Why Your Ankles Are So Important For Your Edge Work

In this article, I’m going to teach you the importance of ankle stability and mobility for hockey players and provide you with exercises that will enhance edge work out on the ice.

In hockey training, much emphasis is placed on elements such as explosive training, agility drills, and compound strength movements; but, if you don’t have good foot mechanics you won’t be getting nearly as much out of these drills as you otherwise would have.

I want you to think about high-performance race cars for a moment.

Do you ever think the driver and crew just throw any old tires on there?

Or do you think that they respect the fact that the tires bear the load of the vehicle, need to be able to generate enough friction with the road to prevent slippage, and need to have a strong enough lifespan to last a race?

If you compare the tires from a race car to a transport truck they are incredibly different in design due to varying functional needs.

Different qualities in material and shape will lead to different desired outcomes from your tires.

Your ankles and feet are your tires.

They are the first thing that comes into contact with the ice and they need to be able to handle their jobs at a high-level or else you will not meet your hockey performance potential (just like a race car wouldn’t).

Why Ankle Stability and Mobility Is Important For Edge Work

Mohawk Skating Hockey

When you are skating on an inside or outside edge your ankle is bearing the weight of your entire body (and sometimes at very extreme angles).

If your ankle doesn’t have the stability and mobility to deal with that, it simply won’t allow you to perform the movement.

And that’s why many hockey players continue to struggle with edge work no matter how much money they fork out for skating lessons.

If you want elite edge work as a hockey player your ankles need to be:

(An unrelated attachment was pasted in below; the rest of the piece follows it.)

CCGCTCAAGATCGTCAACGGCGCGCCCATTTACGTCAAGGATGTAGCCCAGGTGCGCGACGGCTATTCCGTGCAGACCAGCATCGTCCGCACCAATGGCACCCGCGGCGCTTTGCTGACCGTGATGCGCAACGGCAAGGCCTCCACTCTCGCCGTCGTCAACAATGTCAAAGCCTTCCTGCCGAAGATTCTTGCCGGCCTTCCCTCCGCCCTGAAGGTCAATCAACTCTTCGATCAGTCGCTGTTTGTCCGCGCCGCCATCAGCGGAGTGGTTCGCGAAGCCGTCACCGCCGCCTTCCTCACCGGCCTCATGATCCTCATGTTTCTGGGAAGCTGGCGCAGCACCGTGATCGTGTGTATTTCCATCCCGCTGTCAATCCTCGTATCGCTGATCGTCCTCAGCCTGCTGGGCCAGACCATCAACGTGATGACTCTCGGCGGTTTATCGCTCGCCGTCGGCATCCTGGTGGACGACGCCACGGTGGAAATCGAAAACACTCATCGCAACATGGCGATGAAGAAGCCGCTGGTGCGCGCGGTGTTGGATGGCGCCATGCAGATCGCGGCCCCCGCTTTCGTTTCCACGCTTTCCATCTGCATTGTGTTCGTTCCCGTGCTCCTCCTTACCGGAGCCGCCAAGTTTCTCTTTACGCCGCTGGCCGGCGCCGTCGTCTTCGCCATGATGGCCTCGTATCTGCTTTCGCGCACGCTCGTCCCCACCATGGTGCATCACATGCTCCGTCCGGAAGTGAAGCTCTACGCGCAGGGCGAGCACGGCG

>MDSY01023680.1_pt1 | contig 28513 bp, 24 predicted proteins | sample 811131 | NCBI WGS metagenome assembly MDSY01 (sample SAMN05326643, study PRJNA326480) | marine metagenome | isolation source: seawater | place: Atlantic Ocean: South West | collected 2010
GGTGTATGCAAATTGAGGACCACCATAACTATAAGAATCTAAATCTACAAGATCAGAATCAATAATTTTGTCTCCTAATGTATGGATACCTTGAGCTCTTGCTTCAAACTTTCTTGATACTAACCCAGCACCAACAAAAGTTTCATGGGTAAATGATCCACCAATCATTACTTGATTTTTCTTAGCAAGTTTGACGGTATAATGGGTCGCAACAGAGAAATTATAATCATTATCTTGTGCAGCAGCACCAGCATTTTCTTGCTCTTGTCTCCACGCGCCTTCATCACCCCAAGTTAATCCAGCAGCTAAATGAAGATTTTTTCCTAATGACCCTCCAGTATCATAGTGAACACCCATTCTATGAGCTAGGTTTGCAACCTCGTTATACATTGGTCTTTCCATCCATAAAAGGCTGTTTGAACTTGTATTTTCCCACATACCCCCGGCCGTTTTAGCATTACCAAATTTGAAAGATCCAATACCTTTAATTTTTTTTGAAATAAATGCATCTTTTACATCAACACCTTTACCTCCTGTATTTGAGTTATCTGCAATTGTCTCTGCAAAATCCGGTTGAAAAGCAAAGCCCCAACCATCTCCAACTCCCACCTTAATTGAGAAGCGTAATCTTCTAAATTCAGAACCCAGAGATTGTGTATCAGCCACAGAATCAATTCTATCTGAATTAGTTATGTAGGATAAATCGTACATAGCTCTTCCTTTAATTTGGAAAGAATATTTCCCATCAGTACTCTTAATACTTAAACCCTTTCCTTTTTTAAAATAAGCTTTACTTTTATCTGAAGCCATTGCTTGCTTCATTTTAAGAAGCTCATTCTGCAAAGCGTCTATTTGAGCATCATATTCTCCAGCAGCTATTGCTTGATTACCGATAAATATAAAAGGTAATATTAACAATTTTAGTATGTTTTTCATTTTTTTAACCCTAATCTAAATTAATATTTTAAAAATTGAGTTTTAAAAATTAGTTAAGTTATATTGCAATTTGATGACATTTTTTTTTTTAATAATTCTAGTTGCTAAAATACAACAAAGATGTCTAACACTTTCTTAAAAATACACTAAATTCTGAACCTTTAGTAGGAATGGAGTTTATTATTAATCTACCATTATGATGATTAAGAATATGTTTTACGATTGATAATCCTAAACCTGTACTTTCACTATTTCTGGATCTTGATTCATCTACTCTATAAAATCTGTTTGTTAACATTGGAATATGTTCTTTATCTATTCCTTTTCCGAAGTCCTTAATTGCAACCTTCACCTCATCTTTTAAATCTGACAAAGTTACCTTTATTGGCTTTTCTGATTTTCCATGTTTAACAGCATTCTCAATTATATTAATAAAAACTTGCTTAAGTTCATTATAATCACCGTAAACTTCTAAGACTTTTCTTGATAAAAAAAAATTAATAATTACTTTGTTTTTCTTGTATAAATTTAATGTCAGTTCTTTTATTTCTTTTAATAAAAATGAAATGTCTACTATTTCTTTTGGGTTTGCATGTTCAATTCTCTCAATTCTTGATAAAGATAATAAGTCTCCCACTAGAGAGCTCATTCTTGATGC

• strong enough to handle heavy loading at high-velocities
  • flexible enough to not restrict level changes
  • stable enough to keep your balance
  • mobile enough to get optimal angles of edge work

And they have to do all of the above while simultaneously being responsive enough to perform all of these tasks as quickly as possible.

We will get further into the mobility side of the equation below when we have a look at some research and then outline a plan of attack for both assessment and application, but right now I want to dive a little deeper into the importance of stability.

The Importance of Ankle Stability in Hockey Performance

Elite hockey athletes must create a stable balance around the ankles because the greater amount of force the ankles can safely absorb and produce results in their ability to transfer into better edge work and overall better skating.

In addition to lower body force production, strengthening the stabilizing muscles around the ankle helps prevent the chronic issues associated with high-velocity motion such as shin splints and tendonitis.

Lastly, and perhaps most importantly, increased ankle stability leads to enhanced proprioception.

Proprioception is the body’s ability to realize its place in space (think of having better “body awareness” out on the ice).

If you’re skating and you’re unable to stabilize the ankle joint structure, the body will send alert signals to the brain warning that the tissue structure is in danger.

You can think about it like how your body warns you before you drop down too low into the splits — it lets you know “Hey! You’re going to get injured if you go further than this.”

Proprioception limits optimal ranges of motion because this safety-measure the body has in place will prevent you from creating deep angles on your inside/outside edges, and thus, reduce your skating potential.

Elite skaters like Crosby don’t have these warning signals in place because their ankle stability can both absorb and redirect very high levels of force, and because of this you regularly see him hit excellent edges on a moment’s notice and slip in and out of mohawk turns like they are nothing.